In Sanskrit, "Adho" means downward, "mukh" means face and "svan" means dog. In this asana, the practitioner's face is downwards, hence the name.
- Lie on the floor on your abdomen.
- Raise your body to position the body on all fours, palms, knees and toes touching the floor.
- Keep your knees apart and right beneath the hips and the palms a bit ahead of the shoulders.
- Spread out your fingers.
- Exhale and raise your knees off the ground.
- Keep your knees slightly bent and your heels off the ground.
- Raise your body up further, lengthening your tail bone.
- Lift your buttocks further up so they face towards the ceiling.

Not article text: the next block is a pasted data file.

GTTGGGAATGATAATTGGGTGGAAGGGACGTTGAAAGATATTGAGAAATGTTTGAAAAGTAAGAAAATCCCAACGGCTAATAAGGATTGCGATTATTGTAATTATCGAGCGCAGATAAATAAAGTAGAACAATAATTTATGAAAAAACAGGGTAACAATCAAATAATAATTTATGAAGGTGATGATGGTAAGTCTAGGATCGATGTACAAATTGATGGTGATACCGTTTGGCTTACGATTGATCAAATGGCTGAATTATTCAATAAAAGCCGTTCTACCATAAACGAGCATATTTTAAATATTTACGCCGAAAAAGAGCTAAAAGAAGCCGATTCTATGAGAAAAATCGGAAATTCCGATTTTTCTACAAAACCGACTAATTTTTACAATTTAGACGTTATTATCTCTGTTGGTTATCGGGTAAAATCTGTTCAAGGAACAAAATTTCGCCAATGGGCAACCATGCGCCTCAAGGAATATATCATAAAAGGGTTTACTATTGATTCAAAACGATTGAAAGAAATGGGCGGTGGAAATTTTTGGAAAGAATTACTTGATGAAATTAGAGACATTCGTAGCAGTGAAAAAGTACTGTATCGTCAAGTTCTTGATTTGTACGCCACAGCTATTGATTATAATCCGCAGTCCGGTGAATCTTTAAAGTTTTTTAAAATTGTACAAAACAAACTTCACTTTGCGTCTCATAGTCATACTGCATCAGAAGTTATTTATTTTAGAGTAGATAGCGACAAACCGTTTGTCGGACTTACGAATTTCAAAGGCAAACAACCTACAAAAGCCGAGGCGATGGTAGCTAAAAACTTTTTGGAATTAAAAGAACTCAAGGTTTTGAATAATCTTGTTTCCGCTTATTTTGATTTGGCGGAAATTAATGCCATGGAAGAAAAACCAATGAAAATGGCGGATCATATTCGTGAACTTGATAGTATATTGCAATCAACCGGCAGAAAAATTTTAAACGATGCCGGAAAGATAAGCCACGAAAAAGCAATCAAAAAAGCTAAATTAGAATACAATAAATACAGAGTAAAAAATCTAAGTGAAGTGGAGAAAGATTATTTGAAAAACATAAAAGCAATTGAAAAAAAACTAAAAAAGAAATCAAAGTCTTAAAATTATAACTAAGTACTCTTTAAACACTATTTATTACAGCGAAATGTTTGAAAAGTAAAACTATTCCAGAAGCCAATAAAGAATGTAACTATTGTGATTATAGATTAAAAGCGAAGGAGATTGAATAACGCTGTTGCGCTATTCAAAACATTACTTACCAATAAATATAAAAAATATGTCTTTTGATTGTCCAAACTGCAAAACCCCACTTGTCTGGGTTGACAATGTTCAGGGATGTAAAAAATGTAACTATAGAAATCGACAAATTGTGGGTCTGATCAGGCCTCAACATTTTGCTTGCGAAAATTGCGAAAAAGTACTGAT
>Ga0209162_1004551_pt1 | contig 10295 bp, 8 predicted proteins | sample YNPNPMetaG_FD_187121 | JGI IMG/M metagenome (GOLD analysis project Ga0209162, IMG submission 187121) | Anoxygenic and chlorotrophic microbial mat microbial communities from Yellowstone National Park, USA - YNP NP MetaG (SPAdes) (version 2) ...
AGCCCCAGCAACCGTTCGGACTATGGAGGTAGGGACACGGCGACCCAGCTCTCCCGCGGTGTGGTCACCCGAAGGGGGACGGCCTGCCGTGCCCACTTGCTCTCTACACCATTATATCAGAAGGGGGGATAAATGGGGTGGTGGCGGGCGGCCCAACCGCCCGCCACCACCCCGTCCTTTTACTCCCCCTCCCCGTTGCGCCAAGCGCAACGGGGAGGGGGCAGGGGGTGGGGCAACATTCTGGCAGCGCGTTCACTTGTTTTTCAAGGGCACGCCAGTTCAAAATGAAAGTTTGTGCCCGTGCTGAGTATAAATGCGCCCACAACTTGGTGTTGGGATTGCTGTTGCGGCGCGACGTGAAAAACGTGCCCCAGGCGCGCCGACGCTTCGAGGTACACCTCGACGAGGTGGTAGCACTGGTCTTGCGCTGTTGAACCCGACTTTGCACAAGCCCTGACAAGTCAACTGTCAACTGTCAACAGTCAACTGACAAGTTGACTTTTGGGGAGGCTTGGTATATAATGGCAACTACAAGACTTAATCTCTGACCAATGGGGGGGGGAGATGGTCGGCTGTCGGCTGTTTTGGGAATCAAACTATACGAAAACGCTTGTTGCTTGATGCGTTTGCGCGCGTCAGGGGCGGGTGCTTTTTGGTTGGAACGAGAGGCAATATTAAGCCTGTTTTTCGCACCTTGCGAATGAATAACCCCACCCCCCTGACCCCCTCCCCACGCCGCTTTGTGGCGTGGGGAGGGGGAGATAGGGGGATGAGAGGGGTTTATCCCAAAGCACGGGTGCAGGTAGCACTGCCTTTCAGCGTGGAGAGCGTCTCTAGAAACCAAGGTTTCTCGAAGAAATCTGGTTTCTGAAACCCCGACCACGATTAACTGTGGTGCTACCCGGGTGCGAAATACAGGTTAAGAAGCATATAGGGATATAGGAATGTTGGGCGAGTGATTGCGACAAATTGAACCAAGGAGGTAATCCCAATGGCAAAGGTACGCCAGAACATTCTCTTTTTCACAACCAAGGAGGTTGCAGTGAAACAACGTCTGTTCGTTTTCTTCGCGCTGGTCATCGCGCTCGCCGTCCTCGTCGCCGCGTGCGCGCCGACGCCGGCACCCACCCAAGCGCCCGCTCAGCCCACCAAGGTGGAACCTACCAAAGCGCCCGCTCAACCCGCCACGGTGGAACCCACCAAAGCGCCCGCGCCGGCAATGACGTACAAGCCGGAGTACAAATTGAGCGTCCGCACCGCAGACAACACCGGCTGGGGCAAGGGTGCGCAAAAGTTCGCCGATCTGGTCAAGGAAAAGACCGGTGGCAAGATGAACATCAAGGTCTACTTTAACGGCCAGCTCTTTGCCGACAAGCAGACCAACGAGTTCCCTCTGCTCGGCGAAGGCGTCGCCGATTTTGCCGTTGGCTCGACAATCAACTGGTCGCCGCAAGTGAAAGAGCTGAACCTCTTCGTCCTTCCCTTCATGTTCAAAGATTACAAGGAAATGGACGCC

- Lengthen your thighs and stretch the heels so that they touch the ground.
- Keep your knees straight but still apart.
- Roll the upper thighs inward slightly and roll the heels outward slightly.
- Press your palms on the floor and straighten your arms from the wrists to the tops of the shoulders.
- Open up your shoulders and move them towards the tailbone.
- Keep your head in between the two arms.
- Hold the pose for about a minute. Gradually raise it to three minutes.
- Return to initial position in reverse order.
- Pregnant women should avoid this yoga posture
- If your wrists are sensitive or injured do not perform this yoga posture.
- The yoga pose can be used to overcome stress and depression.
- It improves the digestive system.
- Adho Mukha Svanasana can be very beneficial for patients of high blood pressure, asthma, sciatica and sinusitis.
- The shoulders, legs, spine and whole body get stretched.
- Woman with menopause can benefit from this posture.
- This yoga pose relieves fatigue and rejuvenates the body.